Sinclair and Edwards say they're providing that community service. "We think that being able to program [a second] station allows us to do things that support the public interest," such as helping "fledging networks UPN and WB find local audiences," said Patrick Talamantes, Sinclair's treasurer. "Clearly, this improves diversity and choice."

But Rainbow/PUSH and others say Sinclair is simply using Edwards to get around an FCC rule that limits a company to owning only one station in a market. All of the Edwards-Sinclair LMA stations are in cities where Sinclair already owns a station, meaning Sinclair runs two stations in these markets, and three in one city, Birmingham. By essentially renting -- but not owning -- Edwards's stations, Sinclair says that it is in compliance with the FCC's one-to-a-market regulation.

But Edwards's opponents, which also include Pulitzer Broadcasting and Kelley International Licensing, charge that Sinclair actually does own Edwards's stations. Kelley, based in Oklahoma City, recently told the FCC that Edwards's company "appears to be determined to immortalize itself as the poster child for sham ownership structures."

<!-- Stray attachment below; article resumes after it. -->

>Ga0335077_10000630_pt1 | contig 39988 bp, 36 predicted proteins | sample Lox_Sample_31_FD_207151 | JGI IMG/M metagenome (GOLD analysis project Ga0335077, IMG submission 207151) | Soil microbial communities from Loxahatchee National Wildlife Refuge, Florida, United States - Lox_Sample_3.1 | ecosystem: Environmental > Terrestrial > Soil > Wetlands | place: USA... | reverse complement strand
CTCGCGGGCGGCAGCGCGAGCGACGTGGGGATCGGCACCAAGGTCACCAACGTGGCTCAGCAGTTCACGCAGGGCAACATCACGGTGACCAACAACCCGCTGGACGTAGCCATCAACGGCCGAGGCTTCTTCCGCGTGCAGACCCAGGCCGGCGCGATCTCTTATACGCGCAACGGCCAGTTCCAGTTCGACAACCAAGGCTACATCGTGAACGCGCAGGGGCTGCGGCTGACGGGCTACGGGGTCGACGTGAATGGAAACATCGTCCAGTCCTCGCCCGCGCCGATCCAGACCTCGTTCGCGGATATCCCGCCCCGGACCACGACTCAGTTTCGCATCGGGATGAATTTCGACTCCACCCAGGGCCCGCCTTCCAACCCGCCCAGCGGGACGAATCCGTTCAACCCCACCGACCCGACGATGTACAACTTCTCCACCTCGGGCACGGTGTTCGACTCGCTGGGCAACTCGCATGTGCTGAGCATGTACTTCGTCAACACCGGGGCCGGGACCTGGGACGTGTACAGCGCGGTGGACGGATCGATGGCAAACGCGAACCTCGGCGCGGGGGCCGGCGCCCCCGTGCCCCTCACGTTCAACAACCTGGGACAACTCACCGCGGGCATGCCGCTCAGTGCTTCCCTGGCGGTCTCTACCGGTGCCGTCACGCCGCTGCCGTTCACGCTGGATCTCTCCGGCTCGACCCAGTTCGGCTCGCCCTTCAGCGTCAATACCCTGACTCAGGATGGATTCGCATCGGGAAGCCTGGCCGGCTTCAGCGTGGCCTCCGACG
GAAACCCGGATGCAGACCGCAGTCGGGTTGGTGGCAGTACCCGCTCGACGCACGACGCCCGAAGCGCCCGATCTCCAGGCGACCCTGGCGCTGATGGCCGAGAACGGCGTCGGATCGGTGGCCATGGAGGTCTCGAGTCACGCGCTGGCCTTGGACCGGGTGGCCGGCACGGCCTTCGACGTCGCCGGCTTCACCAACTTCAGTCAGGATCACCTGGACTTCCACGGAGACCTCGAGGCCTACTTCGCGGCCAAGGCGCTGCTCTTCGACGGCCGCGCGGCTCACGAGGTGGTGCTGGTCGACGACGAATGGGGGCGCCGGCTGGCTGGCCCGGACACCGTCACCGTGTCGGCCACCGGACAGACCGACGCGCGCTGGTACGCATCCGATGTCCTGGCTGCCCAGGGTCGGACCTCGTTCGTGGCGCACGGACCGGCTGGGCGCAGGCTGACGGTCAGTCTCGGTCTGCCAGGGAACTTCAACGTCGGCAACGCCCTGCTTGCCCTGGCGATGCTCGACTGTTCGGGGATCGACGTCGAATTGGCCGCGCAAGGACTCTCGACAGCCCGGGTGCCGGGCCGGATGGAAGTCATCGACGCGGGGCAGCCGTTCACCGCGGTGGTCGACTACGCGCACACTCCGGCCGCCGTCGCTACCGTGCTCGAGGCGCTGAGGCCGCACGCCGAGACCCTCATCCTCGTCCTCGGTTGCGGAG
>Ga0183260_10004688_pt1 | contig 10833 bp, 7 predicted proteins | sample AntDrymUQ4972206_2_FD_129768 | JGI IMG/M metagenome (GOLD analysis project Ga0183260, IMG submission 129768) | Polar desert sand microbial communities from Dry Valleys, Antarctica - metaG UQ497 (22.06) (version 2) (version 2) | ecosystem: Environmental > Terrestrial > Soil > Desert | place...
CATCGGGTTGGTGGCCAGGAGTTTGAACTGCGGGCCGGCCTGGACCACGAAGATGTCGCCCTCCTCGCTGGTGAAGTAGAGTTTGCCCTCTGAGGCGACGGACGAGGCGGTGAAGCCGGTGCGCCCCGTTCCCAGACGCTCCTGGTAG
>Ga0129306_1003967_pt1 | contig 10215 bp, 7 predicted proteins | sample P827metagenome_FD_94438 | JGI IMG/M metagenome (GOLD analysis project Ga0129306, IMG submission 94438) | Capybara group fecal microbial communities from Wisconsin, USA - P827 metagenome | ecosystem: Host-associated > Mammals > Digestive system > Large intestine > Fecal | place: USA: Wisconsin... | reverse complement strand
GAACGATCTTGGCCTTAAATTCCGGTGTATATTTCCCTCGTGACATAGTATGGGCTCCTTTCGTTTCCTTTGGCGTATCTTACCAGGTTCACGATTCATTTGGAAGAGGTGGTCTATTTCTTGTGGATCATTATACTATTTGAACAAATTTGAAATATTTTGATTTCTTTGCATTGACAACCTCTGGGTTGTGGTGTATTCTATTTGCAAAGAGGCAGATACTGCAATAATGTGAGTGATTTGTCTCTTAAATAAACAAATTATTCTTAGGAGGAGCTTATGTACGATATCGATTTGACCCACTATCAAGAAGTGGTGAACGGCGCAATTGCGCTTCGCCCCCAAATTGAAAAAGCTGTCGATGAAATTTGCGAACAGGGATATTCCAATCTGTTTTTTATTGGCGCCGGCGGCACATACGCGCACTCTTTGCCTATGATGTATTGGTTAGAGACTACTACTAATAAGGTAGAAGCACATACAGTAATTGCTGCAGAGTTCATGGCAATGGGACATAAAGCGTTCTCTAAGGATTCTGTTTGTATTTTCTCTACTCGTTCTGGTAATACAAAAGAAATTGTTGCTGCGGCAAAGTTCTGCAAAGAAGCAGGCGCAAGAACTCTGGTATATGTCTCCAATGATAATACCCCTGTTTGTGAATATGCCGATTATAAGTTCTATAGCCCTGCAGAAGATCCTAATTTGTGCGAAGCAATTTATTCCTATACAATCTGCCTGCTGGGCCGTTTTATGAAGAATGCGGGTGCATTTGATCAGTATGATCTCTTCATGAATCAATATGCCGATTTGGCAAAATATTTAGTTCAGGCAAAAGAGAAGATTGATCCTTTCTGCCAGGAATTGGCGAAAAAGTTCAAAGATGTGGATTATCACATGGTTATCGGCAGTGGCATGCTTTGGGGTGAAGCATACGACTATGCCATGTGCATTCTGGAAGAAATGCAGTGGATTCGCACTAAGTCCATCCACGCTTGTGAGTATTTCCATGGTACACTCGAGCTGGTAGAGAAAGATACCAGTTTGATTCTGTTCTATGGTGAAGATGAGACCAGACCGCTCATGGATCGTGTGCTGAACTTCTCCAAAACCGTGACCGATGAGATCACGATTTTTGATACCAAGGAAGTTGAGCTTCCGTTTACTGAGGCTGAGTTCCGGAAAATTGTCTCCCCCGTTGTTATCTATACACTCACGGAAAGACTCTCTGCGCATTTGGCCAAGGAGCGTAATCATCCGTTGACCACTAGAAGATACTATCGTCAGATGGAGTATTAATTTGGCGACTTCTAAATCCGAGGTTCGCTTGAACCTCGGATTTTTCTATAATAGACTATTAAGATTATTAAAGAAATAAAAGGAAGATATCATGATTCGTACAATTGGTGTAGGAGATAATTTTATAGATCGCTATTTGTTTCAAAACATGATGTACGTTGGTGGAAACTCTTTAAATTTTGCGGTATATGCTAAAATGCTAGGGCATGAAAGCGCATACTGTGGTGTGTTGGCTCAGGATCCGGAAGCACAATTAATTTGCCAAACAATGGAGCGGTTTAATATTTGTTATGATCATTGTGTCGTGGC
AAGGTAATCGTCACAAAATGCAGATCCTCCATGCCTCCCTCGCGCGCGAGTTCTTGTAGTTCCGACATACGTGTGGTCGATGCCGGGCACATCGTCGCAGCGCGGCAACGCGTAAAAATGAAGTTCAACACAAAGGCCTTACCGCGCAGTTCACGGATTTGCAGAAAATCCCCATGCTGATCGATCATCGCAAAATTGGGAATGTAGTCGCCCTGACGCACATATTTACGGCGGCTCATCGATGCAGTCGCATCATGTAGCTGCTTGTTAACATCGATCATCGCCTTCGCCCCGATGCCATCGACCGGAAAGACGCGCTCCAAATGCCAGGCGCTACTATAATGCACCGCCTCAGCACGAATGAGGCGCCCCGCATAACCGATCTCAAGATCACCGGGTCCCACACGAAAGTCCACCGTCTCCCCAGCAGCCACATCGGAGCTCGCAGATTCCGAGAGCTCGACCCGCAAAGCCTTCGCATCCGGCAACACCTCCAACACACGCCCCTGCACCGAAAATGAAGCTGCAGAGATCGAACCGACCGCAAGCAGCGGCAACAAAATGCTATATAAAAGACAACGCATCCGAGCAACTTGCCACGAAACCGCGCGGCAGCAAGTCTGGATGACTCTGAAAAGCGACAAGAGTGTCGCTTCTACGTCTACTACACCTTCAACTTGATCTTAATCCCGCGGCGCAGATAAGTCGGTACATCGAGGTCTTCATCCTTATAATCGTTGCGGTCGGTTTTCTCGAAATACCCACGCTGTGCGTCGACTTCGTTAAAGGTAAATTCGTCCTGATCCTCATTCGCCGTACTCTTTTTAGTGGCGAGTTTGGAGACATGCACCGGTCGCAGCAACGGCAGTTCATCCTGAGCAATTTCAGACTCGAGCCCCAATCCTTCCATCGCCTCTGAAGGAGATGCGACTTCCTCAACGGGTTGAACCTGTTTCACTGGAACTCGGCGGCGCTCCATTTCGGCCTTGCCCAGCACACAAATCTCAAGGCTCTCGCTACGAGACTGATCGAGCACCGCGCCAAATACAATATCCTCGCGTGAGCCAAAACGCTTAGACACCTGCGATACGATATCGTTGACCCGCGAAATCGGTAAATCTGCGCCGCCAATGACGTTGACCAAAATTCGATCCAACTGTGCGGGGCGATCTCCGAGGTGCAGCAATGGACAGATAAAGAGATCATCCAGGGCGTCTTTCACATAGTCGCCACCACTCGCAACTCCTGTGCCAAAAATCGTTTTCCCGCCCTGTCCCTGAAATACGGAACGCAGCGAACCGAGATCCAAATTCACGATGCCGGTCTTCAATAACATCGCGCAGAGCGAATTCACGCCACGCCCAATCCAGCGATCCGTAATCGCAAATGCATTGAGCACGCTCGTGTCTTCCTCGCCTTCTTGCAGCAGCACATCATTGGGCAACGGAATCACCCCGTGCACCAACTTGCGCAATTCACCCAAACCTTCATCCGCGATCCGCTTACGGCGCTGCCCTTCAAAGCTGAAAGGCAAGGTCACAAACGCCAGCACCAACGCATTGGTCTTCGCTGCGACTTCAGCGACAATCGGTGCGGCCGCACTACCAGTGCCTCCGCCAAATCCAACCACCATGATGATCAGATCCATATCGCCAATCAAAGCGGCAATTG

The facts of the ownership, as provided by Edwards and his critics:

Glencairn is almost entirely owned by members of Sinclair's controlling family, the Smiths. Edwards owns just 3 percent of Glencairn's equity. The rest is held by Carolyn C. Smith, mother of the four Smith brothers who run Sinclair, and by trusts established for the benefit of Carolyn Smith's grandchildren. Edwards's 3 percent stake is vested with 100 percent of the company's voting rights.

Sinclair holds options to buy out Edwards's interest in the Glencairn stations when, or if, the FCC ever allows a company to own more than one station in a market.

Glencairn would assume debt but wouldn't pay any cash for the four stations it is currently seeking to acquire from a company called Sullivan Broadcasting. Sinclair would put up the entire $1 billion purchase price. Glencairn would become the principal owner of the stations by assuming debt valued at $40.5 million.

Both Edwards and Talamantes say the fact that Edwards only owns 3 percent of Glencairn's equity is irrelevant because that stake controls 100 percent of voting rights. "I control the stock and I control the company," says Edwards.